“I’m dying, I don’t know if I’m going to make weight,” he said.
Then you realize that the Californian is always quick with a joke, so that concern drifts into the realm of jealousy as then tells of a recent meal: “Last night I ate two big fat chicken tacos, two pastrami dogs and a large fries. And a big donut.”
He had me at “pastrami dogs,” but suffice to say that the truth lies somewhere in the middle for “The Monsoon,” whose demeanor speaks volumes when it comes to the reality of the move to 170 pounds, which is apparently going well. As for his reasoning for the drop, he simply says “I think it’s time for me to be the big guy or at least the normal guy in the weight class instead of the small runt.”
> See Lorenz Larkin's fighter profile
At 5-foot-11, Larkin was never going to be the biggest heavyweight, light heavyweight, or even middleweight around. That’s just genetics, but as he explained, when fighting as an amateur heavyweight or a light heavyweight in his early pro days, he was mainly dealing with opponents who weren’t doing this for a living, so they were fighting at or near their walking around weight. And when that was the case, Larkin didn’t realize how things would change as he moved up the MMA ladder. He did soon enough though, even fighting at light heavyweight four times in Strikeforce before moving to middleweight.
“As I got into the bigger show, I still saw 205ers as my size – they had the height on me, but they weren’t too big. But the more I got into it, the bigger these dudes got and I always was the smaller guy. I moved to ‘85 and I was still the smaller guy.”
Middleweight started out well enough for Larkin, who decisioned future UFC welterweight champion Robbie Lawler in his final Strikeforce bout in 2012 before moving to the Octagon in 2013. But after a controversial loss to Francis Carmont in his UFC debut and a win over Chris Camozzi, Larkin hit a three-fight skid that brings him to Saturday’s bout with Howard and a fresh start at 170 pounds. Middleweight? He was giving up too much.“When I fight at ’85, it’s crazy because at the weigh-ins, it’s always like ‘this guy ain’t that big,’” he laughs. “But once weigh-ins are over and it’s the next day, you see these guys and you’re like ‘what the f**k?’ It’s not even the same guy.”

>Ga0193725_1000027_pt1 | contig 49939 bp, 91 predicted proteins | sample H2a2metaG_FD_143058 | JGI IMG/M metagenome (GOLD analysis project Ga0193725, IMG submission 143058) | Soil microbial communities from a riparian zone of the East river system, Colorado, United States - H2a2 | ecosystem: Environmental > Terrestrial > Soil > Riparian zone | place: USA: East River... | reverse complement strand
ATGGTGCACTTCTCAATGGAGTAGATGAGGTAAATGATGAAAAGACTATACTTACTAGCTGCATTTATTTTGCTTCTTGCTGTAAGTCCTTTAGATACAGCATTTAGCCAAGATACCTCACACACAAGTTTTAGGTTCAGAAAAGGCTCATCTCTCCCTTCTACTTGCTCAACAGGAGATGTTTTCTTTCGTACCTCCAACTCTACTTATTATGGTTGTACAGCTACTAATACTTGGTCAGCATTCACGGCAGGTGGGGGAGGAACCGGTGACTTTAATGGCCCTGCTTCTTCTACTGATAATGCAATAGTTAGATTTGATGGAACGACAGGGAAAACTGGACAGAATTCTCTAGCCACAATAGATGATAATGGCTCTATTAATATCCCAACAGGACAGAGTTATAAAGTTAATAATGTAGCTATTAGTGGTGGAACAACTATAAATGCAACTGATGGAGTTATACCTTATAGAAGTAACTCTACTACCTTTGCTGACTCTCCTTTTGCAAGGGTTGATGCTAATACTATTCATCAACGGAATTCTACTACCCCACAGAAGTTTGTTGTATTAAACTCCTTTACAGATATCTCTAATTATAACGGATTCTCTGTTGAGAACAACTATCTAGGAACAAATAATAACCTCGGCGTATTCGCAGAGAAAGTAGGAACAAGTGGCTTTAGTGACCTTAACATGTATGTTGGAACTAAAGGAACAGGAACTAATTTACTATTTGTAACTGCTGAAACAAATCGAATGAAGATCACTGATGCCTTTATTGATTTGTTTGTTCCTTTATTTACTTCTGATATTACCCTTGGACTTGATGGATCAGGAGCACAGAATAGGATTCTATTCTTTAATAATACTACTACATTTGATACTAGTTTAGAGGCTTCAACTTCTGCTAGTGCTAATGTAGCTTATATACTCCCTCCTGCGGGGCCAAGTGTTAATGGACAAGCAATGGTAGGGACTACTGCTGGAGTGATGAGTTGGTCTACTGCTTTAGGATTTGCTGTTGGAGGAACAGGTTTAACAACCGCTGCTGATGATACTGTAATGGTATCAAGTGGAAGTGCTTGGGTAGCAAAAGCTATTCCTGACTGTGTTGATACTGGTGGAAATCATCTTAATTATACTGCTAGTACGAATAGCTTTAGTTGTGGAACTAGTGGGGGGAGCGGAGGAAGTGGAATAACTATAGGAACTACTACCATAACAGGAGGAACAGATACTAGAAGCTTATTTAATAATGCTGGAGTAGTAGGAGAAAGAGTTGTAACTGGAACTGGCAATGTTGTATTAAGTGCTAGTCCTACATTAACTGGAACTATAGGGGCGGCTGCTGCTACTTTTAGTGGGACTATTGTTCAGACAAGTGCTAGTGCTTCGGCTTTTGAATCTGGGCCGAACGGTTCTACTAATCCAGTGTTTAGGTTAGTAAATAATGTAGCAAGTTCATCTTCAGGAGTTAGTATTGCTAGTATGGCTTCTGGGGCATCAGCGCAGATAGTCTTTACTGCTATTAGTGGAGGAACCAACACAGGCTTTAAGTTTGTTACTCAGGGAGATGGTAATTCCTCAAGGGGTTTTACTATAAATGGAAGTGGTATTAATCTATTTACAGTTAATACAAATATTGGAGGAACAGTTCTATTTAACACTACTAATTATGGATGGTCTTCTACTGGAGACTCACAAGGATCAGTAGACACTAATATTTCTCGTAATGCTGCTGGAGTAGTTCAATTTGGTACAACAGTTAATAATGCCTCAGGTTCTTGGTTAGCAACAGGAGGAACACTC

That won’t be the case on Sunday, with Larkin actually entering the Octagon as the bigger man against the 5-foot-7 Howard. As an added bonus, the versatile striker from Riverside will be facing an opponent more than willing to stand and trade with him, but Larkin refuses to get overly excited about that part of the fight, knowing that striking battles on paper often turn into wrestling matches in reality. Regardless, the 28-year-old is determined to leave a positive impression on Boston fight fans.
“I’ve been training hard and I’m gonna be ready,” he said. “No matter what, it’s gonna be exciting. If he wants to play the jits game or the wrestling game or just wants to sit there and trade, I’m gonna fight my fight. I don’t try to make the fights exciting, I don’t try to force it – it’s just how I fight. All my tools are coming along and it (size) is something that would have hindered me in the past, but I don’t think I’m going to get overpowered by anything. It’s going to an even playing field and I’m not going to get bullied into the cage or any takedowns.”
Larkin sounds excited, but despite getting what looks to be a restart to his UFC career, he’s not forgetting what got him to this point, and he’s not ready to leave that baggage in the past just yet.
“It’s been tough,” he said. “I know that I fight better than the way I’ve been fighting. I know I have better capabilities, and I feel like I let my team and my coaches down. So in this fight I’m trying to make a statement. Fast forward and say I win, I’m gonna be happy, but I’m not gonna be that happy. I’m not gonna be happy until my wins are caught up with my losses. There’s nothing about this fight that’s gonna make me happy. It will be three or four fights from now when I’m happy with the way everything is going.”
It’s an admirable and realistic attitude to have, to realize that one fight doesn’t turn a career around. But at least it would put Larkin back on the right track, and if he needs any reminders about what he can do when he’s on his game, a look at a win over the current welterweight champion on the world wouldn’t hurt.
“I don’t try to reminisce too much about my old fights, but it does put a confirmation in your head that you can do it,” he said. “If I was looking at the fight, that’s what I’d look at – I’ve been there before and I did it.”
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